Phidippus apacheanus Chamberlin and Gertsch, 1929
A Jumping Spider
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Basis for Listing
Phidippus apacheanus is a common species in the southern United States from Florida to California. However, it appears to be of local occurrence north of 30° to 35°N latitude. It is rare in the Upper Midwest, known only from a few locations in southwestern Wisconsin and southeastern Minnesota. In Minnesota, the species is limited to undisturbed native prairie, a rapidly diminishing habitat type. Phidippus apacheanus has been collected at just three sites in the state, the most recent being from 1982. It was subsquently listed as a special concern species in Minnesota in 1996. Special concern spider species are those known from three or more sites in Minnesota, but with significant range restrictions or particular habitat associations that make their populations appear vulnerable from a conservation standpoint.
Phidippus apacheanus is a large, stocky, showy jumping spider. The males are black with bright red-orange backs and rings on their legs. The females are similar, but also have a few black markings on their backs. This species is often over 1 cm (0.4 in.) long, and the front of the jaws are iridescent.
In Minnesota, P. apacheanus is only known from dry prairie in the southeastern corner of the state, a diminishing habitat type. Elsewhere, the species has been found in a variety of open habitats, including sagebrush flats in Utah (W. Ehmann, pers. comm.).
Biology / Life History
Jumping spiders do not spin webs for catching prey. Instead, they construct small tent-like silken retreats under rocks or logs, or on plants, which they use at night and during hibernation. The females will also lay their eggs in them. Jumping spiders are most active during the day, and they prefer sunshine. They tend to stay in their retreats on cloudy or rainy days. Jumping spiders are generally interested in whatever approaches them, and will often turn and face human observers, and may even advance towards them. They are generally harmless to people.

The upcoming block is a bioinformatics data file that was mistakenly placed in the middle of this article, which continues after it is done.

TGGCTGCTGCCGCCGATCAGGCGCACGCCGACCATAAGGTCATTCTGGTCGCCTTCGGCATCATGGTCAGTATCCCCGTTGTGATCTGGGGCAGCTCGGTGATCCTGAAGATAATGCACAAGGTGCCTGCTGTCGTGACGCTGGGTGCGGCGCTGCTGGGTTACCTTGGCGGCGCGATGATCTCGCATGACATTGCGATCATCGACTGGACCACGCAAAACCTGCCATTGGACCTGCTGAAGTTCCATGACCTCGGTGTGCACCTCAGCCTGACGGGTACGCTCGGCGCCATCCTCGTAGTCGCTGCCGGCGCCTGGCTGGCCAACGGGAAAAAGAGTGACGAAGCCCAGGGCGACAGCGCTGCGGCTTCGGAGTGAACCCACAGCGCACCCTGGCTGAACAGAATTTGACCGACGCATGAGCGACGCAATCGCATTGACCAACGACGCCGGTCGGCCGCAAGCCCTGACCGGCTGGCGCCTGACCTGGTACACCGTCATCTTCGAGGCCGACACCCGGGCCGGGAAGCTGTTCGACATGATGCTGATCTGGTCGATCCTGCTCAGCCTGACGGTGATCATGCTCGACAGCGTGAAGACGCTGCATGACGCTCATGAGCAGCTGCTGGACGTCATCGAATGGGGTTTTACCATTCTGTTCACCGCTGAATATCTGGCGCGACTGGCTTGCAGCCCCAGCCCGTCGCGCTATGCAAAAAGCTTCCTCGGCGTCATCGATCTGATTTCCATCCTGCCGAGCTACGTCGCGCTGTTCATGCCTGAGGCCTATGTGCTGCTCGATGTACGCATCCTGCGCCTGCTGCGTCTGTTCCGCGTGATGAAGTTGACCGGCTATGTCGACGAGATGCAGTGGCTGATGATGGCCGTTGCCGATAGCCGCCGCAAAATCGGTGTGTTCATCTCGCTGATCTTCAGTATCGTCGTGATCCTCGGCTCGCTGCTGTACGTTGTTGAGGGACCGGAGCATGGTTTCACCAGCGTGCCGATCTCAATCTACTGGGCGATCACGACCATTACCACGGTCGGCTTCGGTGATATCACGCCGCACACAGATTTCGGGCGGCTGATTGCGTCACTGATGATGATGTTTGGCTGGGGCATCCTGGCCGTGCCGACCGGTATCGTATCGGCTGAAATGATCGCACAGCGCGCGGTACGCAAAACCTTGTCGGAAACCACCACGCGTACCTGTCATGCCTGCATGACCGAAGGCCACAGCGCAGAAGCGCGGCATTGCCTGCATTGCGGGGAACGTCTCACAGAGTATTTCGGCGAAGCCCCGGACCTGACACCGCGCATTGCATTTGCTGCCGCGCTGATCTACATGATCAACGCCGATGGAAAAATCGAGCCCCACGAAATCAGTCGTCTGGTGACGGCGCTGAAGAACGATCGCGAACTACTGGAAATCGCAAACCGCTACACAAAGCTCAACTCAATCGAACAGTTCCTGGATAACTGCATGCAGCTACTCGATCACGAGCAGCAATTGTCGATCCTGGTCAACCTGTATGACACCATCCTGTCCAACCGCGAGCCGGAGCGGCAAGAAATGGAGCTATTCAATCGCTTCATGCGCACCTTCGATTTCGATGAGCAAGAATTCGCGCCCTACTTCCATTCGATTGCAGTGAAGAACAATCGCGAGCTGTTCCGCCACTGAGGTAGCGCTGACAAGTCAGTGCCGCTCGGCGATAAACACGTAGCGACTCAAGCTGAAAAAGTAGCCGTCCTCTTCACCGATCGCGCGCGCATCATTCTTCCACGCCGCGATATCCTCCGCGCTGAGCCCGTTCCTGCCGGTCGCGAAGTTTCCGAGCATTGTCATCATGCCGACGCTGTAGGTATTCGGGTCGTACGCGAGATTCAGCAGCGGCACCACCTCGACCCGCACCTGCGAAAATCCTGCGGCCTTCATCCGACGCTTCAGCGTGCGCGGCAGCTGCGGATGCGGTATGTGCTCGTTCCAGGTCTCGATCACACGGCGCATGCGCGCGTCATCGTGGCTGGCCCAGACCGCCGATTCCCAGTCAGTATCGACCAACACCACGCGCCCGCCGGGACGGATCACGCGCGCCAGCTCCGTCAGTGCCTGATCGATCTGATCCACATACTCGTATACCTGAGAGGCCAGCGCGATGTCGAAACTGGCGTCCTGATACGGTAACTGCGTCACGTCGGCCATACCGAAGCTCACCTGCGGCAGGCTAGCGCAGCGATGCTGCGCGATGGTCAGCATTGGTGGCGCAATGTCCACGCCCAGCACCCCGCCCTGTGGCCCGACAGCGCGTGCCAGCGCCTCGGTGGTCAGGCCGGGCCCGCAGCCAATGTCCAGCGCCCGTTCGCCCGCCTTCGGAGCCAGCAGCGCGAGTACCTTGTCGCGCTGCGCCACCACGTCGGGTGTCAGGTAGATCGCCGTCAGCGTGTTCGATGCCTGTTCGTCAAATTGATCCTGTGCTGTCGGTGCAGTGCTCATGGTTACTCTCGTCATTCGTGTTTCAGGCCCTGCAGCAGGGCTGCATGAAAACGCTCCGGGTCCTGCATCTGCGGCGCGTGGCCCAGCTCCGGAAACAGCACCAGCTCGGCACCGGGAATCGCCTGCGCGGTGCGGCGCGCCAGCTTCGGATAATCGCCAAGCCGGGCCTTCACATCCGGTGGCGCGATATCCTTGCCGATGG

Conservation / Management
The best time of year to survey for P. apacheanus is from August through September. Though P. apacheanus has a large range, the scant Minnesota records define its northernmost extent, suggesting an opportunity to learn more about this species' ecological tolerances. Although remnants of natural areas may often be too small or isolated for some rare vertebrates, they may be suitable for maintaining invertebrates. Each new locality for a species adds to the suite of management options for their conservation and may even guide new land designations or acquisitions. Benign to humans, diverse, colorful, and behaviorally complex, jumping spiders may be good ambassadors for their kin and invertebrates in general.
Conservation Efforts in Minnesota
Surveys of all known localities of P. apacheanus conducted in early summer 1996 were unsuccessful at relocating this species (Ehmann and Boyd 1997). Late-season sampling, including hand searches, may yield new records. Any new records, including date of collection, behaviors observed, and habitat details will be of high interest.
Ehmann, W. J. 2002. Conservation biology of special concern jumping spiders (Araneae: Salticidae) of Minnesota. Final Report submitted to the Natural Heritage and Nongame Research Program, Minnesota Department of Natural Resources. 11 pp.
Ehmann, W. J., and B. E. Boyd. 1997. Surveys for proposed special concern jumping spiders of Minnesota. Final report submitted to the Minnesota Department of Natural Resources. Unpaged.
Foelix, R. F. 1996. Biology of spiders. Oxford University Press, New York. 330 pp.
Forster, L. M, and M. R. Forster. 1999. How do jumping spiders catch up on their prey?: a model for pursuit behaviour. (Araneae; Salticidae) - a preliminary draft.
Jackson, R. R., and S. D. Pollard. 1997. Jumping spider mating strategies: sex among cannibals in and out of webs. Pages 340-351 in J. C. Choe and B. J. Crespi, editors. Mating systems in insects and arachnids. Cambridge University Press, Cambridge, Massachusetts.
Maddison, W. 2006. Jumping spiders of American north of Mexico.
Richman, D. B., and B. Cutler. 1977. A list of jumping spiders (Araneae: Salticidae) of the United States and Canada. Peckhamia 1:82-109.
Weber, L. 2002. Spiders of the North Woods. Kollath-Stensaas Publishing, Duluth, Minnesota. 205 pp.
Wikipedia contributors. 2010. Jumping spider. Wikipedia, The Free Encyclopedia. <http://en.wikipedia.org/wiki/Jumping_spider>. Accessed 15 April 2010.